‘No Girls’: Women in Egypt Fight to Get Judgeships

On paper, women are free to apply for seats on Egyptian benches. In practice, they say, it is near impossible.

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CAIRO — When 98 women were sworn in this week to serve on Egypt’s highest administrative court, breaking a barrier and taking seats in an enclave once restricted to men, the moment was celebrated in an hourlong ceremony broadcast on national TV.

But for many Egyptian women seeking to become judges, it was the exception that proved the rule.

The women sworn in Tuesday to the State Council, as the court is known, were appointed at the behest of President Abdel Fattah el-Sisi and drawn from a pool of administrative prosecutors and lawyers already employed by the state.

Given the irregular path that landed them on the court, there was skepticism that the appointments would do much if anything to chip away at longstanding institutional discrimination against women in Egypt and seed any meaningful change.

A handful of women make it to the bench every few years, but most others, especially newly minted law graduates, get another message: “No girls.”

That was what Omnia Gadalla, 30, who graduated in 2013 from one of Egypt’s oldest universities as valedictorian of her class, says she was told when she tried to get a judgeship on the State Council. She has since sued the state and begun a Facebook page to raise awareness about the fact that women in the Arab world’s largest country are still vastly underrepresented in the judicial system.

Hundreds of women earn law degrees in Egypt each year, but only about 150 now sit on the bench across the country. On paper, the door to the bench is open to women, but it is common, they say, to show up at a courthouse and be refused an application.

Women’s rights veterans say it is important not to understate the gains women just made at the State Council.

“It’s a breakthrough,” said Mona Zulficar, a prominent Egyptian lawyer and human rights activist who was one of five women in a committee of about 50 to help draft a set of constitutional amendments passed in 2014. One of the articles enshrines equality between women and men in civil and political life, with an emphasis on the right of women to be appointed to judicial bodies.

“They were resisting for years, and have finally conceded because they couldn’t go against the Constitution that they’re supposed to be defending and protecting,” Ms. Zulficar said.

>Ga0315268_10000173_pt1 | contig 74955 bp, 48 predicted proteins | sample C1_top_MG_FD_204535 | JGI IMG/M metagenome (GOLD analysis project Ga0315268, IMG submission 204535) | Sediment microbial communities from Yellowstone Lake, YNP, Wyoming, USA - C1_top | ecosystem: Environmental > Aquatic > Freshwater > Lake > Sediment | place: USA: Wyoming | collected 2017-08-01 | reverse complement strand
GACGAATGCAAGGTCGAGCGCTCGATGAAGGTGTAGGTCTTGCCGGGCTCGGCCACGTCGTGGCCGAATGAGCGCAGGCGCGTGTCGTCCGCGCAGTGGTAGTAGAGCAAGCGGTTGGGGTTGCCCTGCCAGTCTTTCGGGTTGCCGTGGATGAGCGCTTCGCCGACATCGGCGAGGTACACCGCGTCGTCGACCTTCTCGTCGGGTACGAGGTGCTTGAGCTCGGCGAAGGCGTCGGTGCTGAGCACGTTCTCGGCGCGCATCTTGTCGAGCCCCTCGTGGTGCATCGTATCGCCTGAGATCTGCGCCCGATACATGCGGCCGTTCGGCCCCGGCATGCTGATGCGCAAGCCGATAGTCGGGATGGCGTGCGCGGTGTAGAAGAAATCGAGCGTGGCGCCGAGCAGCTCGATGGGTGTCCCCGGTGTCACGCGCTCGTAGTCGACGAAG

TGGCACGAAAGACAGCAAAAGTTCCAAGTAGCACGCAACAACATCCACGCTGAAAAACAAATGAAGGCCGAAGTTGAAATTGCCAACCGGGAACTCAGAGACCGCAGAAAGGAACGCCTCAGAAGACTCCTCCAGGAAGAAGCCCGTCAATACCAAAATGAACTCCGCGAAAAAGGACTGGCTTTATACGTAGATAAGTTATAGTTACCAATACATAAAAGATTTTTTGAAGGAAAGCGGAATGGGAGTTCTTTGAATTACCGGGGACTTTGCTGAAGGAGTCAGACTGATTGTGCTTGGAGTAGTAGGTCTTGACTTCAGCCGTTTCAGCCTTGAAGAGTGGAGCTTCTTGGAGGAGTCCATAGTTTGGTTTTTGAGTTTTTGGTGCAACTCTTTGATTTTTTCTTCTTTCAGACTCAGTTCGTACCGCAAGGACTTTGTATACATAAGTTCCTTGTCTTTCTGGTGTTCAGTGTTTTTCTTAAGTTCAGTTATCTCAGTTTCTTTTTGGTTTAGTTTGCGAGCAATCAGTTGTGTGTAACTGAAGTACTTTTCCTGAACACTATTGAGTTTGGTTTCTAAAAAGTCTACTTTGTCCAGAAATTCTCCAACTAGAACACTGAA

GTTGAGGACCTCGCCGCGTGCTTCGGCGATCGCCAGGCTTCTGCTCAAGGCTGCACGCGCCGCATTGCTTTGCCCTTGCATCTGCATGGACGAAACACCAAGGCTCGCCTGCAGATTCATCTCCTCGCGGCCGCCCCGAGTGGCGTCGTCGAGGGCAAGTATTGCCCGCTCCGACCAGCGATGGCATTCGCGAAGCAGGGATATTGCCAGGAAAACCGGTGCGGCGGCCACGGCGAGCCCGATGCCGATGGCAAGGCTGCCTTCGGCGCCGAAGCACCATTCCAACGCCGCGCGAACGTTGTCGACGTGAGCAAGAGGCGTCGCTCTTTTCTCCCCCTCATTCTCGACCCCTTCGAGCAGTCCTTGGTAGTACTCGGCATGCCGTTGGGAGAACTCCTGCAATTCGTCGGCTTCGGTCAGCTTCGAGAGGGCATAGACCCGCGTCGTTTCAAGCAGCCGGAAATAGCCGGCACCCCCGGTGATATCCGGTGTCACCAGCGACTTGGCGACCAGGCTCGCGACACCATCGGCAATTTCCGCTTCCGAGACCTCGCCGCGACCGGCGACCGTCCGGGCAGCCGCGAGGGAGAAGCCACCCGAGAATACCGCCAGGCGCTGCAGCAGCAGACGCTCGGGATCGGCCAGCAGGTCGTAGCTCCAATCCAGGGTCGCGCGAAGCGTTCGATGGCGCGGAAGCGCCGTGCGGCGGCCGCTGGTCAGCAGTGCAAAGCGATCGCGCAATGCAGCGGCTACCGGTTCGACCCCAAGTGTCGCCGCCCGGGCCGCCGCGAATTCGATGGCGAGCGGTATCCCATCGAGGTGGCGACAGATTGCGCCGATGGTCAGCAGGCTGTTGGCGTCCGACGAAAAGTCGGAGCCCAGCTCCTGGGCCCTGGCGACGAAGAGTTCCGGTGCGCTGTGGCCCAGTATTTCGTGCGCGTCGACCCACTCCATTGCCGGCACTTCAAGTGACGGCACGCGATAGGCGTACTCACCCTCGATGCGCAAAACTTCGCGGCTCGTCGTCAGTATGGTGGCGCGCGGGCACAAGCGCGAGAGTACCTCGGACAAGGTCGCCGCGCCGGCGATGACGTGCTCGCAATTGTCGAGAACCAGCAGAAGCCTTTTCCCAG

Ms. Gadalla’s legal battle is still underway, but a few of her cases — she brings new ones with each setback — have been dismissed on the basis of the court’s “discretionary powers.”

That, she notes, is part of the challenge: Ms. Gadalla is suing the State Council, the very same judicial body that handles all decisions in which the government is a party.

She was not impressed by the government’s decision to name the nearly 100 women to the court.

“It’s window dressing,” Ms. Gadalla said. “Every young woman who graduates, regardless of how well qualified she might be, will still not be admitted.”

When the women were sworn in on Tuesday, the occasion was accompanied by grand pronouncements.

“Today is a national event,” declared Judge Mohamed Hossam Eldin, chief justice of the State Council. “Our duty as the State Council is to preserve their rights as women in the constitution and the law.”

But the near exclusion of women from the courts, critics say, means that they rarely participate in decisions that pertain to their everyday lives, including those touching on marriage, divorce and inheritance, as well as the crimes of harassment, domestic abuse and sexual violence.

Judge Eldin was the head judge named in court decisions that dismissed Ms. Gadalla’s efforts to allow women to be hired under the same set of rules that have allowed men to dominate Egypt’s courts.

Ms. Gadalla is not the only woman to file suit. So did Noor El-Gohary, who graduated with a law degree last year and was turned away from applying for vacant positions that opened this year.

“At one point, I walked through a courthouse and saw all these guys my age standing around waiting to be interviewed,” Ms. El-Gohary said. “It was hard to see just how they were the ones who got the opportunity.”

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